LETTER: A27: Reinstate the options Chris

By their own admission, four of the five '˜options' guarantee us, the residents, will be '˜blessed' with increased nitrogen dioxide levels. How lucky can we get? What will be the long-term expense to the NHS?

Friday, 16th September 2016, 4:45 pm
Updated Thursday, 7th June 2018, 6:02 pm

The letter from Anne Winter, in the Observer (1st September), prompts a reminder that:

The agency, albeit under one of its earlier guises, had the ability to cause serious flooding of the Bosham/Broadbridge area, on more than one occasion – following the construction of an improvement, locally known as ‘the New Chichester to Emsworth A27’. The fact they also got the carriageway surface wrong is neither here nor there. How easy it is to spend public money and then insist it was good value!

The same agency also caused major long-term surface water issues in the Westhampnett area, following construction of yet another improvement – yes, you’ve guessed it – another new section of the A27.

In more recent times, vast sums of public money have been spent, by the agency, ‘improving’ drainage on the Whyke/Bognor bridge/Westhampnett sections of the A27. Only a few days ago, after one of the longest dry spells for a number of years, large areas of standing water were immediately evident, following the briefest of showers. Perhaps the new mineral extraction site at Kingsham, off the Whyke/Hunston roundabout, has been permitted in order to provide additional capacity for anticipated highways surface water run-off?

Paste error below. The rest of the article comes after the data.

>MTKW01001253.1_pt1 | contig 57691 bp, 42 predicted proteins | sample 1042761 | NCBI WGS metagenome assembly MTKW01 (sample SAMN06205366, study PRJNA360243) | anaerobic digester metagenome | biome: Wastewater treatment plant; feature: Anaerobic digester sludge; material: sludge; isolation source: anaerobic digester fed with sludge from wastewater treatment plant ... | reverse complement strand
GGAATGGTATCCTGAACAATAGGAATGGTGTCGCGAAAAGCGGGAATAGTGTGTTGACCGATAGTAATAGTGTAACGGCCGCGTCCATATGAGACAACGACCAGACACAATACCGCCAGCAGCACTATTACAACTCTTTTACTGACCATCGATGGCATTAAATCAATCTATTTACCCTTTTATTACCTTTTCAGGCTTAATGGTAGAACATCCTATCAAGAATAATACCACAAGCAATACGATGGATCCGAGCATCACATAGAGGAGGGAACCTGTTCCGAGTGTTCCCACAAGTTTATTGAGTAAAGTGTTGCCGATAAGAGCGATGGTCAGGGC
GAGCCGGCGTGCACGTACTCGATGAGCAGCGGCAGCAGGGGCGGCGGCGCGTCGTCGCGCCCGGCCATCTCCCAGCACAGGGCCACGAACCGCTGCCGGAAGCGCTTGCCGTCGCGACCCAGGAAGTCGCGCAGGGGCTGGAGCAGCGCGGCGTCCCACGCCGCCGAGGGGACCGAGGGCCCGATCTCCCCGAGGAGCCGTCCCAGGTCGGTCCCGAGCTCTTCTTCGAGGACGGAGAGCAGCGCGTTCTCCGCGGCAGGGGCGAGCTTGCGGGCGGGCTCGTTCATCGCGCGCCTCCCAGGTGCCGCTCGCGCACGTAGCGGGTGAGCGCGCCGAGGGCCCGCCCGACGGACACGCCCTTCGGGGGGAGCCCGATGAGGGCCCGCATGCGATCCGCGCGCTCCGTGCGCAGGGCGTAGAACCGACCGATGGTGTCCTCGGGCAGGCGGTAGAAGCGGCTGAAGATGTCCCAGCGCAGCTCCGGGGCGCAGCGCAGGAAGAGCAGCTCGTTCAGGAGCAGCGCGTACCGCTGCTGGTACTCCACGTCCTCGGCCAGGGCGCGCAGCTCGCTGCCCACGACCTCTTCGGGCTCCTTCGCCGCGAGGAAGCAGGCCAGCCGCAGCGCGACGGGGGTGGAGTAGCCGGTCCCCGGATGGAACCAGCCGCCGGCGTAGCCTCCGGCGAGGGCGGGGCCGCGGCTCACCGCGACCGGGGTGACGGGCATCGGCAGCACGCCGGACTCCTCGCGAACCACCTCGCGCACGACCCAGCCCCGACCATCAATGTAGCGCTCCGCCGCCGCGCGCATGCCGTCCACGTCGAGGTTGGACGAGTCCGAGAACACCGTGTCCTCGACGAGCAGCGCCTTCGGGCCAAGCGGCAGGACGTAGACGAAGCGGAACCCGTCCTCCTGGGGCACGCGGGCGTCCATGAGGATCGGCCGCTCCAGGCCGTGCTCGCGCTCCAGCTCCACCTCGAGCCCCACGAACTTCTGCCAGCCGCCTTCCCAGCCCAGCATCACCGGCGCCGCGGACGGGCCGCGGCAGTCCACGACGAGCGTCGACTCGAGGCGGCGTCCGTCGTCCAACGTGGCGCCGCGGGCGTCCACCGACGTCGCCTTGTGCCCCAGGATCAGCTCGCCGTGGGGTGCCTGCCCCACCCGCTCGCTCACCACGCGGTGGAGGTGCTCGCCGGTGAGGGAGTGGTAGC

The Chichester bypass has long been a laughing stock – known as ‘Little Venice’, by South Coast travellers. ‘One lane closed’ being the most common expression used by traffic report broadcasters, following any rain. But then, it was never constructed as a bypass in the first place – merely a number of local roads, cobbled together, in an endeavour to provide a solution. It has been failing for donkey’s years – it is not a recent phenomena.

I attended an early presentation at Fishbourne and managed to find one Highways England representative, who had some ‘local knowledge’ – in his case, with Felpham. Only to later discover he thought Felpham was somewhere north of Boxgrove. Lord help us!

Come on Chris Grayling, Secretary of State for Transport, you were brave enough to support Brexit – now is the time for further bravery and reinstate Options 4 and 5.

Chris Coultas

Graydon Avenue, Donnington